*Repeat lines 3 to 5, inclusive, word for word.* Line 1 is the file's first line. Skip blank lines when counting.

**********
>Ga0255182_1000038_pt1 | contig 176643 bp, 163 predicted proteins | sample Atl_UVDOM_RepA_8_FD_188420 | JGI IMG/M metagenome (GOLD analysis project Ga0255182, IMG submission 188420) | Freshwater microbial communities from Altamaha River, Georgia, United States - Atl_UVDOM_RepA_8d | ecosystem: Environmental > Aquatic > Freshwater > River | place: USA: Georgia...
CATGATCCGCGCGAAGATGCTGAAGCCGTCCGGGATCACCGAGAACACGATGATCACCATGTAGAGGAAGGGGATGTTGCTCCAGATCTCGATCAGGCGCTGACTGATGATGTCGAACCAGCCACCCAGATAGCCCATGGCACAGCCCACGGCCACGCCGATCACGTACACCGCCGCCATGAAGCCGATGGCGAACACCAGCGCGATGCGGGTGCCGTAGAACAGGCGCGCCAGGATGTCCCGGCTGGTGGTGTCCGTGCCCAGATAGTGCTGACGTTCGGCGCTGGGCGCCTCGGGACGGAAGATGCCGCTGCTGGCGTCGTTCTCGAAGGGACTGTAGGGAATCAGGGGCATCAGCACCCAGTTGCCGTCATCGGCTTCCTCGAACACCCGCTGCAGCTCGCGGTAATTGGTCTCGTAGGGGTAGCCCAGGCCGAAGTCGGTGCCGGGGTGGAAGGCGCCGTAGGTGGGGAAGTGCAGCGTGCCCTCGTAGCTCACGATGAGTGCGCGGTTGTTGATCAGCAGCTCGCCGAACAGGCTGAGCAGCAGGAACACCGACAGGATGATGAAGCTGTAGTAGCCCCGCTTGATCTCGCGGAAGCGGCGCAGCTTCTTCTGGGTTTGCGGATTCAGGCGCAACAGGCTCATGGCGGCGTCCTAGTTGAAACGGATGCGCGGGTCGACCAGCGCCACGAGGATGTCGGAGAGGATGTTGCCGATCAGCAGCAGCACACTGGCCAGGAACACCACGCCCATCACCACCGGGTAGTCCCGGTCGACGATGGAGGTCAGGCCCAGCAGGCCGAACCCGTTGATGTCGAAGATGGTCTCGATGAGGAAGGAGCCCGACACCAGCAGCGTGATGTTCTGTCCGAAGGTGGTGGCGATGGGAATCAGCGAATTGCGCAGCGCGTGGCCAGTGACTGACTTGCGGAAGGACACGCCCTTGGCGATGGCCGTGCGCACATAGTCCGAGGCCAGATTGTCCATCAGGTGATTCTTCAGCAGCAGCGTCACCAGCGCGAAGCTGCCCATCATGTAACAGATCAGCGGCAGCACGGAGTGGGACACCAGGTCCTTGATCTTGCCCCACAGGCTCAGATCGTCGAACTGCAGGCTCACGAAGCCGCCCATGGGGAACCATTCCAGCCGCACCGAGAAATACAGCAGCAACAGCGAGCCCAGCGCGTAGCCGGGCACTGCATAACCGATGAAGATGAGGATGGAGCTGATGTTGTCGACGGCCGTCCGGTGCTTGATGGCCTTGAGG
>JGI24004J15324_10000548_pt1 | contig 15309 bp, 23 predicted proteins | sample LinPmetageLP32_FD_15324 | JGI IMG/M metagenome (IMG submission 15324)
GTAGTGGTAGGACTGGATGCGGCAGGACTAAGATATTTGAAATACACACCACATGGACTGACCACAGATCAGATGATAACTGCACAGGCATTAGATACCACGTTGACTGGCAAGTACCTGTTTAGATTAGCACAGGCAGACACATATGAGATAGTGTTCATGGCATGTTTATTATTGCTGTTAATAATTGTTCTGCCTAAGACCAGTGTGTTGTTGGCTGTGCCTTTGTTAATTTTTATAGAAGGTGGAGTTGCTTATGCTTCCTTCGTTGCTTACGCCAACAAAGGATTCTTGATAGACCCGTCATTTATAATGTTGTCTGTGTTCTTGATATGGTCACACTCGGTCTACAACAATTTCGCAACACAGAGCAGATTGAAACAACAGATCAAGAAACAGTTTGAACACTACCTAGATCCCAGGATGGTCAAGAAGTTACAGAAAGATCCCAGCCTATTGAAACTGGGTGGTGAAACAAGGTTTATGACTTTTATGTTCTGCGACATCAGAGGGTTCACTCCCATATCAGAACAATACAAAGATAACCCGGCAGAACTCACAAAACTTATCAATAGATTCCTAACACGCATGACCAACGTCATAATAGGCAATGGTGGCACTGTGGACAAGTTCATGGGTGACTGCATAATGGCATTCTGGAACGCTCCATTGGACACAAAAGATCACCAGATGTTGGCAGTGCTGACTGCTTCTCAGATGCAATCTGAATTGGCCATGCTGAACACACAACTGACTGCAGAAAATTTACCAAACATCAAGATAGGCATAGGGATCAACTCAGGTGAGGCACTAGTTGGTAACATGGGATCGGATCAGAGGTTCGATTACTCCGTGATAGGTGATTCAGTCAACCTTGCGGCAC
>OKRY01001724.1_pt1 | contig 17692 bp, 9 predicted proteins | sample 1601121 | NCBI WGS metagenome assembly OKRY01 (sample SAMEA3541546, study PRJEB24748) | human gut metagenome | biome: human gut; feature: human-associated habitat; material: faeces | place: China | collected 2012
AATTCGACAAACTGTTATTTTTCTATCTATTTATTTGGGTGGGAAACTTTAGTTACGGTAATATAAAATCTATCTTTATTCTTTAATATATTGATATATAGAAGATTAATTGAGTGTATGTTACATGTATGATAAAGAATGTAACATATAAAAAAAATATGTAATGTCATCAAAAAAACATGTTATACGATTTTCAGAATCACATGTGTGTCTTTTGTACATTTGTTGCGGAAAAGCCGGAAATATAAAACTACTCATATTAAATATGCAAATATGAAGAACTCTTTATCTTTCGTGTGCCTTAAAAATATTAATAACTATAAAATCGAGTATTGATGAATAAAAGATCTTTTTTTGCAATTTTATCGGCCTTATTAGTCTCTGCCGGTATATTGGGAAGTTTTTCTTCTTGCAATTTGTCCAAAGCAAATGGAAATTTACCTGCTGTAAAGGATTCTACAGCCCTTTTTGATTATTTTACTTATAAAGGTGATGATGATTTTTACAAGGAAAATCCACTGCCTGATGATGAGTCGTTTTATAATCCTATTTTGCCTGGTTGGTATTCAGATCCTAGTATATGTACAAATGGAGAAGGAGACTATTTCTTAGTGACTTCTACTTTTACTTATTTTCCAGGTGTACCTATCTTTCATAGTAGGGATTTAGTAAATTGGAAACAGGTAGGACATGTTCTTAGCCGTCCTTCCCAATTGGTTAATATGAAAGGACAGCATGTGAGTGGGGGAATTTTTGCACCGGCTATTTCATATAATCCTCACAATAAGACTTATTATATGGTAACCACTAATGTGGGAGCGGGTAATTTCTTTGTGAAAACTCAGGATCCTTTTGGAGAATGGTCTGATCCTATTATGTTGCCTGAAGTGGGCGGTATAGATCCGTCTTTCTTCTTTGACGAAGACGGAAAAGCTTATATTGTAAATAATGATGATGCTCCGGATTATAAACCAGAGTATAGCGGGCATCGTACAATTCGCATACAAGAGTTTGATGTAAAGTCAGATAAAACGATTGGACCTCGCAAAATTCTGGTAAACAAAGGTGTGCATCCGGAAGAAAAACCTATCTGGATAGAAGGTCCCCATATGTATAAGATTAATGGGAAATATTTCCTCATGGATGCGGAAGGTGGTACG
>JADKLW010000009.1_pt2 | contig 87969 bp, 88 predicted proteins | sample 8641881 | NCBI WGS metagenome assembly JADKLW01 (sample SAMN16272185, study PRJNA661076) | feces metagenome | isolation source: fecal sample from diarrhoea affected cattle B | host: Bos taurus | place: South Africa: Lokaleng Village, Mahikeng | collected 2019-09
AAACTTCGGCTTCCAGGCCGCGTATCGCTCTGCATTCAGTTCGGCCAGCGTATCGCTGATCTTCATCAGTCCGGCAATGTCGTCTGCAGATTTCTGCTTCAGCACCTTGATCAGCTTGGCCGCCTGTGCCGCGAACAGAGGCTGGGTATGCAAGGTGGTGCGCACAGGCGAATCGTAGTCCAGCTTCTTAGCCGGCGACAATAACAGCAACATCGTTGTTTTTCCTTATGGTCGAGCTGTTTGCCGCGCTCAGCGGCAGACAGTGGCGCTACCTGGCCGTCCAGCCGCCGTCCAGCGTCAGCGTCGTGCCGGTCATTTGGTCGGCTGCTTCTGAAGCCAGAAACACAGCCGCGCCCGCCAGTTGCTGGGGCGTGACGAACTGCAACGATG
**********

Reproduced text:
>JGI24004J15324_10000548_pt1 | contig 15309 bp, 23 predicted proteins | sample LinPmetageLP32_FD_15324 | JGI IMG/M metagenome (IMG submission 15324)
GTAGTGGTAGGACTGGATGCGGCAGGACTAAGATATTTGAAATACACACCACATGGACTGACCACAGATCAGATGATAACTGCACAGGCATTAGATACCACGTTGACTGGCAAGTACCTGTTTAGATTAGCACAGGCAGACACATATGAGATAGTGTTCATGGCATGTTTATTATTGCTGTTAATAATTGTTCTGCCTAAGACCAGTGTGTTGTTGGCTGTGCCTTTGTTAATTTTTATAGAAGGTGGAGTTGCTTATGCTTCCTTCGTTGCTTACGCCAACAAAGGATTCTTGATAGACCCGTCATTTATAATGTTGTCTGTGTTCTTGATATGGTCACACTCGGTCTACAACAATTTCGCAACACAGAGCAGATTGAAACAACAGATCAAGAAACAGTTTGAACACTACCTAGATCCCAGGATGGTCAAGAAGTTACAGAAAGATCCCAGCCTATTGAAACTGGGTGGTGAAACAAGGTTTATGACTTTTATGTTCTGCGACATCAGAGGGTTCACTCCCATATCAGAACAATACAAAGATAACCCGGCAGAACTCACAAAACTTATCAATAGATTCCTAACACGCATGACCAACGTCATAATAGGCAATGGTGGCACTGTGGACAAGTTCATGGGTGACTGCATAATGGCATTCTGGAACGCTCCATTGGACACAAAAGATCACCAGATGTTGGCAGTGCTGACTGCTTCTCAGATGCAATCTGAATTGGCCATGCTGAACACACAACTGACTGCAGAAAATTTACCAAACATCAAGATAGGCATAGGGATCAACTCAGGTGAGGCACTAGTTGGTAACATGGGATCGGATCAGAGGTTCGATTACTCCGTGATAGGTGATTCAGTCAACCTTGCGGCAC
>OKRY01001724.1_pt1 | contig 17692 bp, 9 predicted proteins | sample 1601121 | NCBI WGS metagenome assembly OKRY01 (sample SAMEA3541546, study PRJEB24748) | human gut metagenome | biome: human gut; feature: human-associated habitat; material: faeces | place: China | collected 2012